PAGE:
Plzen, Czech Republic. Facade of Jewish Community building at 80/5 Stephen’s Square (today’s Smetana Park). Photo: Samuel D. Gruber 2018.
Plzen, Czech Republic. Entryway to courtyard of Jewish Community complex at 80/5 Stephen’s Square (today’s Smetana Park). One can just see the flank of the Old Synagogue through the door. Photo: Samuel D.  Gruber 2018.
Plzen, CZ. monument to Josef Frantisek Smetana in Smetana Park, opposite Jewish Community building. Photo: Samuel D. Gruber 2018
The memorial exists within the ruined walls of the so-called Auxiliary Synagogue, also known as the Old Jewish School that was built in 1875 next to the Old Synagogue. The two structures were joined by a stone staircase to the galleries. After the opening of the New (or Great) Synagogue in 1893, the Auxiliary Synagogue was used for storage and today only the outer walls survive to enclose the Holocaust Memorial. This was built as part of the project “Year 2002 — Year of Memories,” in which Plzen hosted various events to commemorate the Holocaust, and in particular the 60th anniversary of the deportation of the local Jewish community in January 1942 when Plzen’s 2,604 Jews were sent to Terezin, and then to concentration and death camps, including Auschwitz. Only 204 survived.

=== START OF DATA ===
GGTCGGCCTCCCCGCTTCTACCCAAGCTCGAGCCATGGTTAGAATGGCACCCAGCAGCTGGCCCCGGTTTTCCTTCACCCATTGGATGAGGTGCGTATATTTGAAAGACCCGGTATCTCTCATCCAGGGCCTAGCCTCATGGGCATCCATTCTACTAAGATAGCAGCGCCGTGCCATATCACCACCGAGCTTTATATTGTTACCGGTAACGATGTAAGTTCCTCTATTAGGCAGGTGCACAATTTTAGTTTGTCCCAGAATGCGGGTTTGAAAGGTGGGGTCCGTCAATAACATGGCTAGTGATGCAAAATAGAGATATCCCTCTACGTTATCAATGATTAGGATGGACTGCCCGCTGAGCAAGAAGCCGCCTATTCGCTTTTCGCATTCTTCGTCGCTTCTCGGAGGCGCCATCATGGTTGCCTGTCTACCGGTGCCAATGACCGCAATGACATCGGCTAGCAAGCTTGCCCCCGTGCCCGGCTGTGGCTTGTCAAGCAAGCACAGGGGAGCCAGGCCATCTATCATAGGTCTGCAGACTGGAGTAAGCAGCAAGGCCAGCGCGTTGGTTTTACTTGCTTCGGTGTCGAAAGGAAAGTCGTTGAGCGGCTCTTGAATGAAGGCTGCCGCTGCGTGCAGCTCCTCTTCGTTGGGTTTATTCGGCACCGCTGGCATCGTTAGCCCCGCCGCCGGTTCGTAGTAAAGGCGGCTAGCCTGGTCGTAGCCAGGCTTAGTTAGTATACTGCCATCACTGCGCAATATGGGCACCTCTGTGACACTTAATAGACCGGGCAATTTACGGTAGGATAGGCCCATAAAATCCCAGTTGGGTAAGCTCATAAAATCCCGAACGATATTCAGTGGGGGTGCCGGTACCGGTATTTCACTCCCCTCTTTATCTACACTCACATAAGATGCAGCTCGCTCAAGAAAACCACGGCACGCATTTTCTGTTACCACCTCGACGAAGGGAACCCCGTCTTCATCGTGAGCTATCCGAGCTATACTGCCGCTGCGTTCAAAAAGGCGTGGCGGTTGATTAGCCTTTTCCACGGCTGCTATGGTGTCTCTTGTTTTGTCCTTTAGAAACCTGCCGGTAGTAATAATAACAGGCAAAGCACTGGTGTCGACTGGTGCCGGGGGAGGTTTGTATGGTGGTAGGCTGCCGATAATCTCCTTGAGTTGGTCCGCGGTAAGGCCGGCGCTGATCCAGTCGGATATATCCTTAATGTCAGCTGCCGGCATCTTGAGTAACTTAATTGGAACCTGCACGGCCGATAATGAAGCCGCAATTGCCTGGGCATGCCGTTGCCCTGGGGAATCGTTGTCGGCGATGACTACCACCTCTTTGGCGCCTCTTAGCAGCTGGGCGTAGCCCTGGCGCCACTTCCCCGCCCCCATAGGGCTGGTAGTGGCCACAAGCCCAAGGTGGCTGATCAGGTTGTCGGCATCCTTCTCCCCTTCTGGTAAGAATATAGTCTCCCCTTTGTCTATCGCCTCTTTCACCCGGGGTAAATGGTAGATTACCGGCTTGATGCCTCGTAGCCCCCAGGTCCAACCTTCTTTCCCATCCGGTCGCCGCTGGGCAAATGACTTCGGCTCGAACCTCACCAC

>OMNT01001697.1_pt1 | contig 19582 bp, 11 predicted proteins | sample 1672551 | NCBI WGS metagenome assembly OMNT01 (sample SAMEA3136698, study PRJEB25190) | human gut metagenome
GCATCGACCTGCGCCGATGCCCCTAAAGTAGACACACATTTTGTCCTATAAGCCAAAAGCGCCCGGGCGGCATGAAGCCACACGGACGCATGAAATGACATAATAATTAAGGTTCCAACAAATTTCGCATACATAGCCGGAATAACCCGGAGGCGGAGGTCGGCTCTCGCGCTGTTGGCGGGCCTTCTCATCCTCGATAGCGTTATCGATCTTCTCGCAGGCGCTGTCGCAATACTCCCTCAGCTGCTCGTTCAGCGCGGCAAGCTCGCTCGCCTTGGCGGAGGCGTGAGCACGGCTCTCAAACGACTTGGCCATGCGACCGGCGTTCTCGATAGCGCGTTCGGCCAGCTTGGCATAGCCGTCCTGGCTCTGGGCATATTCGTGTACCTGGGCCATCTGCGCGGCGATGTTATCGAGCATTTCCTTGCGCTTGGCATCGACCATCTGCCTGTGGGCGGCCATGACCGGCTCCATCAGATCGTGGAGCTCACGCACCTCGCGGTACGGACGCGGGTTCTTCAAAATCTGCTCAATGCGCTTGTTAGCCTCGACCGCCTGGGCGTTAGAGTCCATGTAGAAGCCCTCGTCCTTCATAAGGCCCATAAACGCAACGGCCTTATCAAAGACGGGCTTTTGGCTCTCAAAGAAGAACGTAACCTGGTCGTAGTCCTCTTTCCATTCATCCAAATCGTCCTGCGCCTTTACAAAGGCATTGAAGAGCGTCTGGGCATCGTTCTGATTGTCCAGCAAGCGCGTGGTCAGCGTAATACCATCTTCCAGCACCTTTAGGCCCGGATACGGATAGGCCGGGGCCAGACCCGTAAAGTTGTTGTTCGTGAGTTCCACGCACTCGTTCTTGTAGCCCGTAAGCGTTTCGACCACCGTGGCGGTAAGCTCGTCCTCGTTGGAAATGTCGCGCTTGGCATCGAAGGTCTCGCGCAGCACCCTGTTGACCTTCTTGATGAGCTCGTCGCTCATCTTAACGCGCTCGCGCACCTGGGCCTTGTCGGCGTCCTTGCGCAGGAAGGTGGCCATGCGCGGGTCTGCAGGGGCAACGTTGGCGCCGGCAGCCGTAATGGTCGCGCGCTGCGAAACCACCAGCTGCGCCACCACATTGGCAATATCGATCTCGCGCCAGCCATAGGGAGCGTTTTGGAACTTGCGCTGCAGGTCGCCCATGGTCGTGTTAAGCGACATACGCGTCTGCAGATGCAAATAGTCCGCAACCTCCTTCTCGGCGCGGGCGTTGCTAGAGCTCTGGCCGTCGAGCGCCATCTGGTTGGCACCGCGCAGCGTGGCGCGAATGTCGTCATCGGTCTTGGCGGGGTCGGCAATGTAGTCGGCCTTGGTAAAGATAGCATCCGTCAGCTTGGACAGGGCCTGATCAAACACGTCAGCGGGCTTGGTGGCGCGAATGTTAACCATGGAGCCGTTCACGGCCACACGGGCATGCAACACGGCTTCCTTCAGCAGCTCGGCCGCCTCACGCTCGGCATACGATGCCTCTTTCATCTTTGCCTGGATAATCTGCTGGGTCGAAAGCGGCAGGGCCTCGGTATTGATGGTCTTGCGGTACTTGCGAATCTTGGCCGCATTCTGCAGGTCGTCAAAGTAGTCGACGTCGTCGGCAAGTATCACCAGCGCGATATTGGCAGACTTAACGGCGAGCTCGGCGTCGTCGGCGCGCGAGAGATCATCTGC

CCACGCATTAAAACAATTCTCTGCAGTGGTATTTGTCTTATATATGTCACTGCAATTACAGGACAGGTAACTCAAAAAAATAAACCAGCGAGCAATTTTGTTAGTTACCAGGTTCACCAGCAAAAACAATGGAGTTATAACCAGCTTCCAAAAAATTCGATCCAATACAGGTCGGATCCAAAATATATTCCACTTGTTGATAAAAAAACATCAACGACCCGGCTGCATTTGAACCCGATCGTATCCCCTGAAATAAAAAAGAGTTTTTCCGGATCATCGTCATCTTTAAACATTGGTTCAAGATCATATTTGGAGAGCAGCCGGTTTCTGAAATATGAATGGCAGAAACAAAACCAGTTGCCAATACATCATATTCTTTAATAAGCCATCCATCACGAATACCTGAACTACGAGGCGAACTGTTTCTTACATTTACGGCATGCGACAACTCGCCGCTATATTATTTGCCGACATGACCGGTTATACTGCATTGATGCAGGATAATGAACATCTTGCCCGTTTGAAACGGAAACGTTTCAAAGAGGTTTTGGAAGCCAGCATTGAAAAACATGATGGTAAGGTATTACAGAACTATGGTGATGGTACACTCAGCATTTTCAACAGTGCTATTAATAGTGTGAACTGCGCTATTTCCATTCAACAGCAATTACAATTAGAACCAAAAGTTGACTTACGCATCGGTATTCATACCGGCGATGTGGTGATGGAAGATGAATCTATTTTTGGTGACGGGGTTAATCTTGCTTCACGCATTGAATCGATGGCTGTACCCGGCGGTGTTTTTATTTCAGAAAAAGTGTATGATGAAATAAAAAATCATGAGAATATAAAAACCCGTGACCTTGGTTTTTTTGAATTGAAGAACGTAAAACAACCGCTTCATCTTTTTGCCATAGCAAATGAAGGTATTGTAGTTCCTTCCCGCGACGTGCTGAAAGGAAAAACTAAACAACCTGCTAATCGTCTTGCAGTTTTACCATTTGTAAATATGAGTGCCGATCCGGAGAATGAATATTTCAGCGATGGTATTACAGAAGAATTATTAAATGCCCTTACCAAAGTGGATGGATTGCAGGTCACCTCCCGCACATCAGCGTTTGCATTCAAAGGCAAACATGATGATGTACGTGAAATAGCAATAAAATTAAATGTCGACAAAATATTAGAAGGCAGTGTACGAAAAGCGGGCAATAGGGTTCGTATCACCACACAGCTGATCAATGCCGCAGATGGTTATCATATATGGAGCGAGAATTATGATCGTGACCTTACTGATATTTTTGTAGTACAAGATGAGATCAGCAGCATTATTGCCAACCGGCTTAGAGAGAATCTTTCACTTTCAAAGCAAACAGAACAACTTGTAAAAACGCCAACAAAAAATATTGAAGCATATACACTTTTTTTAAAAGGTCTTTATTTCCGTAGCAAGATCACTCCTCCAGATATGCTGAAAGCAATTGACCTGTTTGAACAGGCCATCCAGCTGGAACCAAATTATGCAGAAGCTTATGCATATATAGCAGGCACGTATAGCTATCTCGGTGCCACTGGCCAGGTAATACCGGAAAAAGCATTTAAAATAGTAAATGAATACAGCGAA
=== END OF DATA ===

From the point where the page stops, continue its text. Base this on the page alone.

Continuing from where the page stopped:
The idea for the memorial came from Radovan Kodera, a local conservationist and photographer who got the idea when photographing the massive New Synagogue which once seated up to 3,000 people.

Plzen, CZ. New Synagogue, 1893. Empty seats. View from rear of women's gallery. Photo: Samuel D. Gruber 2018.
Plzen, CZ. New Synagogue, 1893. Empty seats. Photo: Samuel D. Gruber 2018.
At the memorial, each stone was inscribed with the name of a victim, and the stones are  arranged alphabetically in a pattern designed by Petr Novak, a local art school professor. 2,600 stones are laid out on gravel between wooden beams. Radovan described his idea in a 2002 JTA news story about the project: